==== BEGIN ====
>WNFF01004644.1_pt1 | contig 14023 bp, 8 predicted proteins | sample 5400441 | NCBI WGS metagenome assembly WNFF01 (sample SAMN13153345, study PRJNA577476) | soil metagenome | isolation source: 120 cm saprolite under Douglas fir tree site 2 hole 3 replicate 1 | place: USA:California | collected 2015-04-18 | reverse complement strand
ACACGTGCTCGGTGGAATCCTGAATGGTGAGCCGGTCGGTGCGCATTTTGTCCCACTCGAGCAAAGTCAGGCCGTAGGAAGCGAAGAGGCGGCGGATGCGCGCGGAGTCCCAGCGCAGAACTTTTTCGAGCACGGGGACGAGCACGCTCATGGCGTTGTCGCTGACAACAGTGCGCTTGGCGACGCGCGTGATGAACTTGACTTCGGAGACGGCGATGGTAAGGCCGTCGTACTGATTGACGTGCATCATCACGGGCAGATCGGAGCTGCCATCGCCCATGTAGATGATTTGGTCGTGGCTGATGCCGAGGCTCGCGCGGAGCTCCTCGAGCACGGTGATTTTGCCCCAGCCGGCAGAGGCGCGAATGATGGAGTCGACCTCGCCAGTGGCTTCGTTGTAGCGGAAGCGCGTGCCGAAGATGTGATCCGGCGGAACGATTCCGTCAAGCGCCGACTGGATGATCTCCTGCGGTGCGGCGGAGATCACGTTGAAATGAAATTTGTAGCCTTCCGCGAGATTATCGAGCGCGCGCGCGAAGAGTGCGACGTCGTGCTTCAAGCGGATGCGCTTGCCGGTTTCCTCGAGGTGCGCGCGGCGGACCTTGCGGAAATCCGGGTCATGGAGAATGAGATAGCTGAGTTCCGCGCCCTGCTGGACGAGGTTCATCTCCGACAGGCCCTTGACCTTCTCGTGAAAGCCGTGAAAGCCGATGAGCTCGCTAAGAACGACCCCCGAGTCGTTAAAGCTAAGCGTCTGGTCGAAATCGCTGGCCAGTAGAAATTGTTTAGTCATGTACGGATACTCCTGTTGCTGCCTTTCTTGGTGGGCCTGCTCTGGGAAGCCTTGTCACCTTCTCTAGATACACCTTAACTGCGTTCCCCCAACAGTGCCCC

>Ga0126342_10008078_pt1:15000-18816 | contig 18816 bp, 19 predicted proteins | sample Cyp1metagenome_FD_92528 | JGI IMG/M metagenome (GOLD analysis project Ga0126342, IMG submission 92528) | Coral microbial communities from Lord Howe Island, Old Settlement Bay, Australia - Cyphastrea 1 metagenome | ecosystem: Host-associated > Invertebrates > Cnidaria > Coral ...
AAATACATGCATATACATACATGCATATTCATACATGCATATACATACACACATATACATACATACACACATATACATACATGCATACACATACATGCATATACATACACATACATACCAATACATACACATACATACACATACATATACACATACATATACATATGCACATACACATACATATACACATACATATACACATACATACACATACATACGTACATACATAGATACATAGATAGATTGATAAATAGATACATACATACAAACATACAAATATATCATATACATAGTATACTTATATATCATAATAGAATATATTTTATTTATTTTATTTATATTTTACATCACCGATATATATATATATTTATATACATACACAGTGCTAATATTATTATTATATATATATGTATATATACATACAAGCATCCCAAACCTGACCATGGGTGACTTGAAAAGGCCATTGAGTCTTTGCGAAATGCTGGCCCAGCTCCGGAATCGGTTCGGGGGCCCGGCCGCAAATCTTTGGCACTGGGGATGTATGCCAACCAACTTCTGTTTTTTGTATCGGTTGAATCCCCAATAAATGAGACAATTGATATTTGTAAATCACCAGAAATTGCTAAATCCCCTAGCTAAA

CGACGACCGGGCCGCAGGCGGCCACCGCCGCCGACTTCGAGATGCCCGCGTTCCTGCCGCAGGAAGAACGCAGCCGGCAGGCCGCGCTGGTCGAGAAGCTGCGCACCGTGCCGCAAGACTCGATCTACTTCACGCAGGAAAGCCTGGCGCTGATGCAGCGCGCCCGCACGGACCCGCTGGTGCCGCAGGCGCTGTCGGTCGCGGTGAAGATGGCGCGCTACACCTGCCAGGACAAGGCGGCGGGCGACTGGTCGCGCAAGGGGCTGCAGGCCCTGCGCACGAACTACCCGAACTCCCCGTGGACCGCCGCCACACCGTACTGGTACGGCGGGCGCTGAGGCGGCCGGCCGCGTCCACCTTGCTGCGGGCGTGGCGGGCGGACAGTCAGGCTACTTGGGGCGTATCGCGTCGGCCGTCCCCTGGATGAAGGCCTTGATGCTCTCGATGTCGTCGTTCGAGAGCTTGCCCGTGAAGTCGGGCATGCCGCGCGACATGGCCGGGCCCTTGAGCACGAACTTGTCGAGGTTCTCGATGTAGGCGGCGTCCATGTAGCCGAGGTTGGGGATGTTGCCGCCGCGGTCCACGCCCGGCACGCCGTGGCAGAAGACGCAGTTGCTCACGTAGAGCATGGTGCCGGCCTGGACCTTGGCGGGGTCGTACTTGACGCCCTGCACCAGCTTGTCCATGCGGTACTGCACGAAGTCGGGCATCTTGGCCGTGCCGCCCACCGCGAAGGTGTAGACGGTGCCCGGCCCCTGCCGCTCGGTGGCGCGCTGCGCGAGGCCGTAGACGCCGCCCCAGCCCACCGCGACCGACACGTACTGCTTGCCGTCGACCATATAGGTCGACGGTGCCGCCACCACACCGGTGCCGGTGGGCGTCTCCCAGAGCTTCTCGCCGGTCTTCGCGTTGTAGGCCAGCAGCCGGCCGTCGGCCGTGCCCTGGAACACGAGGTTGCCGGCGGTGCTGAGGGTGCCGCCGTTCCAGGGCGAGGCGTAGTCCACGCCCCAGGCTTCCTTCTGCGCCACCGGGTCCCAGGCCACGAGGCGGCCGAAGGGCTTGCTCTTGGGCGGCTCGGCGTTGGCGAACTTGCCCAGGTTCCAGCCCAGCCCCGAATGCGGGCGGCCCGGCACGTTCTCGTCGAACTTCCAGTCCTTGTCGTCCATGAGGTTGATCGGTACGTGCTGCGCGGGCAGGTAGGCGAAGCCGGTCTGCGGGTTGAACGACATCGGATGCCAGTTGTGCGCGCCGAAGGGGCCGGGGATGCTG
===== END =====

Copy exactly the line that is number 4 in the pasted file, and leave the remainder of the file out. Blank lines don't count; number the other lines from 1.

AAATACATGCATATACATACATGCATATTCATACATGCATATACATACACACATATACATACATACACACATATACATACATGCATACACATACATGCATATACATACACATACATACCAATACATACACATACATACACATACATATACACATACATATACATATGCACATACACATACATATACACATACATATACACATACATACACATACATACGTACATACATAGATACATAGATAGATTGATAAATAGATACATACATACAAACATACAAATATATCATATACATAGTATACTTATATATCATAATAGAATATATTTTATTTATTTTATTTATATTTTACATCACCGATATATATATATATTTATATACATACACAGTGCTAATATTATTATTATATATATATGTATATATACATACAAGCATCCCAAACCTGACCATGGGTGACTTGAAAAGGCCATTGAGTCTTTGCGAAATGCTGGCCCAGCTCCGGAATCGGTTCGGGGGCCCGGCCGCAAATCTTTGGCACTGGGGATGTATGCCAACCAACTTCTGTTTTTTGTATCGGTTGAATCCCCAATAAATGAGACAATTGATATTTGTAAATCACCAGAAATTGCTAAATCCCCTAGCTAAA